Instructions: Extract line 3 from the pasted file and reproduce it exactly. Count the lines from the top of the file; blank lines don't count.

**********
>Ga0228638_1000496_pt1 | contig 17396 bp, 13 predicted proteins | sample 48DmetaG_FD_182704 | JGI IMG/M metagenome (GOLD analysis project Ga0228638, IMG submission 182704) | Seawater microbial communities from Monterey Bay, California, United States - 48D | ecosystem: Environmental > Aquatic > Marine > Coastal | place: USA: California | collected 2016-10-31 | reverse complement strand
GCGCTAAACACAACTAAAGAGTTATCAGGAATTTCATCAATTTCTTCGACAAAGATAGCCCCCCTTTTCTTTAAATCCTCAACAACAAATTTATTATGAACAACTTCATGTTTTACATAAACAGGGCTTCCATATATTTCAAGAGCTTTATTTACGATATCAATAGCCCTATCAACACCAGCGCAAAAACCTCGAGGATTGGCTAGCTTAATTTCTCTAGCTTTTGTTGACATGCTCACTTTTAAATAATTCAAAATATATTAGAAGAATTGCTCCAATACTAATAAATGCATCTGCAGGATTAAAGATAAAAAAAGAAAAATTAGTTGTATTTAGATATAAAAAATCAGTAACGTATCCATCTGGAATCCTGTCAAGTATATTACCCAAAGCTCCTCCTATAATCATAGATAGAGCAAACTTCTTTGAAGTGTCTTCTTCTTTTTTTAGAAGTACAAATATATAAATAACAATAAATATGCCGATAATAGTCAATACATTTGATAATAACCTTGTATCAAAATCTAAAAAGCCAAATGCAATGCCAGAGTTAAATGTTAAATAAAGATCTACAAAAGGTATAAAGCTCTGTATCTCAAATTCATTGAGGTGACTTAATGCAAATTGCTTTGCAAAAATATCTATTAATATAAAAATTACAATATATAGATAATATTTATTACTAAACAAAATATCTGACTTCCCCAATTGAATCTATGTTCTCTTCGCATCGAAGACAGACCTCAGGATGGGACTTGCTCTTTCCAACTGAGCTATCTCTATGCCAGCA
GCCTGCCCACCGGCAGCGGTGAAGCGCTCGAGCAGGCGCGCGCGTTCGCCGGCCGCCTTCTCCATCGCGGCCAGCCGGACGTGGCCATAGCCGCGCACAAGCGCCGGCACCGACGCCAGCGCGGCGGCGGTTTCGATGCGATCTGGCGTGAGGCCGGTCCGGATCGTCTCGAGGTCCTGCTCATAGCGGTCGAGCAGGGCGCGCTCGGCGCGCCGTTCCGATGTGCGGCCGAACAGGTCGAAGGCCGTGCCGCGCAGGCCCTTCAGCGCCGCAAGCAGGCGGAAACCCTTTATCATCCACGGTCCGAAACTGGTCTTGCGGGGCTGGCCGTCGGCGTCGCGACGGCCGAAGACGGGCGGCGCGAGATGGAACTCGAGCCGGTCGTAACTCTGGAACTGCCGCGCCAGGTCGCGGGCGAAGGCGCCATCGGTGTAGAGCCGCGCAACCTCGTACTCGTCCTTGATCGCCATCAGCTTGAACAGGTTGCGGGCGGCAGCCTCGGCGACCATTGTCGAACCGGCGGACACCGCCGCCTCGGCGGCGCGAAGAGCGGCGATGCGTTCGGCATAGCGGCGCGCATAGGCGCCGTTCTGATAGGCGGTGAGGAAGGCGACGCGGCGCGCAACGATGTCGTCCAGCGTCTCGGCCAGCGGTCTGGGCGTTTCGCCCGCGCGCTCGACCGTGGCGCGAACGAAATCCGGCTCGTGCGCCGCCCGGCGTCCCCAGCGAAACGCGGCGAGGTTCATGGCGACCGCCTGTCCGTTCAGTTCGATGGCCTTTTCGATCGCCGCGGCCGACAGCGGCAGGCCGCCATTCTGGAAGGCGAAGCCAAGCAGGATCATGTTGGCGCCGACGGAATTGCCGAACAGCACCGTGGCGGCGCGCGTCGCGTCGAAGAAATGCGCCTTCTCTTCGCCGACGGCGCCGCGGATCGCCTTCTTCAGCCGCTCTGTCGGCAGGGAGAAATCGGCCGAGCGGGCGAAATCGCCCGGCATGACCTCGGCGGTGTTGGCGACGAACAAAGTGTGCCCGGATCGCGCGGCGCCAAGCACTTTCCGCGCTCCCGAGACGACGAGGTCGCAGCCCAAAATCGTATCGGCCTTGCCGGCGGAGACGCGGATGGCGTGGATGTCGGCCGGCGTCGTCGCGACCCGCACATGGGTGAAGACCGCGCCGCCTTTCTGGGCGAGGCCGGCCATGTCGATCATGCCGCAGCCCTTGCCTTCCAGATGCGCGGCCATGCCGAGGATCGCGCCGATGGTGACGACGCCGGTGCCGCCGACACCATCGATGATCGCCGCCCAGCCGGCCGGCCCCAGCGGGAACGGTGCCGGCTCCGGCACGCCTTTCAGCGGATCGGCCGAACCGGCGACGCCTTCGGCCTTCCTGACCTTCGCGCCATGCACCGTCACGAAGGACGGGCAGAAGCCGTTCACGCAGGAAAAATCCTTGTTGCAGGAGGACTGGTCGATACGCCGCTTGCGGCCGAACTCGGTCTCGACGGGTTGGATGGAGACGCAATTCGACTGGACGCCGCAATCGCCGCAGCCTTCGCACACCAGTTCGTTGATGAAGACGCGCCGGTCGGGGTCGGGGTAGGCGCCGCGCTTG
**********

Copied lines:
GCCTGCCCACCGGCAGCGGTGAAGCGCTCGAGCAGGCGCGCGCGTTCGCCGGCCGCCTTCTCCATCGCGGCCAGCCGGACGTGGCCATAGCCGCGCACAAGCGCCGGCACCGACGCCAGCGCGGCGGCGGTTTCGATGCGATCTGGCGTGAGGCCGGTCCGGATCGTCTCGAGGTCCTGCTCATAGCGGTCGAGCAGGGCGCGCTCGGCGCGCCGTTCCGATGTGCGGCCGAACAGGTCGAAGGCCGTGCCGCGCAGGCCCTTCAGCGCCGCAAGCAGGCGGAAACCCTTTATCATCCACGGTCCGAAACTGGTCTTGCGGGGCTGGCCGTCGGCGTCGCGACGGCCGAAGACGGGCGGCGCGAGATGGAACTCGAGCCGGTCGTAACTCTGGAACTGCCGCGCCAGGTCGCGGGCGAAGGCGCCATCGGTGTAGAGCCGCGCAACCTCGTACTCGTCCTTGATCGCCATCAGCTTGAACAGGTTGCGGGCGGCAGCCTCGGCGACCATTGTCGAACCGGCGGACACCGCCGCCTCGGCGGCGCGAAGAGCGGCGATGCGTTCGGCATAGCGGCGCGCATAGGCGCCGTTCTGATAGGCGGTGAGGAAGGCGACGCGGCGCGCAACGATGTCGTCCAGCGTCTCGGCCAGCGGTCTGGGCGTTTCGCCCGCGCGCTCGACCGTGGCGCGAACGAAATCCGGCTCGTGCGCCGCCCGGCGTCCCCAGCGAAACGCGGCGAGGTTCATGGCGACCGCCTGTCCGTTCAGTTCGATGGCCTTTTCGATCGCCGCGGCCGACAGCGGCAGGCCGCCATTCTGGAAGGCGAAGCCAAGCAGGATCATGTTGGCGCCGACGGAATTGCCGAACAGCACCGTGGCGGCGCGCGTCGCGTCGAAGAAATGCGCCTTCTCTTCGCCGACGGCGCCGCGGATCGCCTTCTTCAGCCGCTCTGTCGGCAGGGAGAAATCGGCCGAGCGGGCGAAATCGCCCGGCATGACCTCGGCGGTGTTGGCGACGAACAAAGTGTGCCCGGATCGCGCGGCGCCAAGCACTTTCCGCGCTCCCGAGACGACGAGGTCGCAGCCCAAAATCGTATCGGCCTTGCCGGCGGAGACGCGGATGGCGTGGATGTCGGCCGGCGTCGTCGCGACCCGCACATGGGTGAAGACCGCGCCGCCTTTCTGGGCGAGGCCGGCCATGTCGATCATGCCGCAGCCCTTGCCTTCCAGATGCGCGGCCATGCCGAGGATCGCGCCGATGGTGACGACGCCGGTGCCGCCGACACCATCGATGATCGCCGCCCAGCCGGCCGGCCCCAGCGGGAACGGTGCCGGCTCCGGCACGCCTTTCAGCGGATCGGCCGAACCGGCGACGCCTTCGGCCTTCCTGACCTTCGCGCCATGCACCGTCACGAAGGACGGGCAGAAGCCGTTCACGCAGGAAAAATCCTTGTTGCAGGAGGACTGGTCGATACGCCGCTTGCGGCCGAACTCGGTCTCGACGGGTTGGATGGAGACGCAATTCGACTGGACGCCGCAATCGCCGCAGCCTTCGCACACCAGTTCGTTGATGAAGACGCGCCGGTCGGGGTCGGGGTAGGCGCCGCGCTTG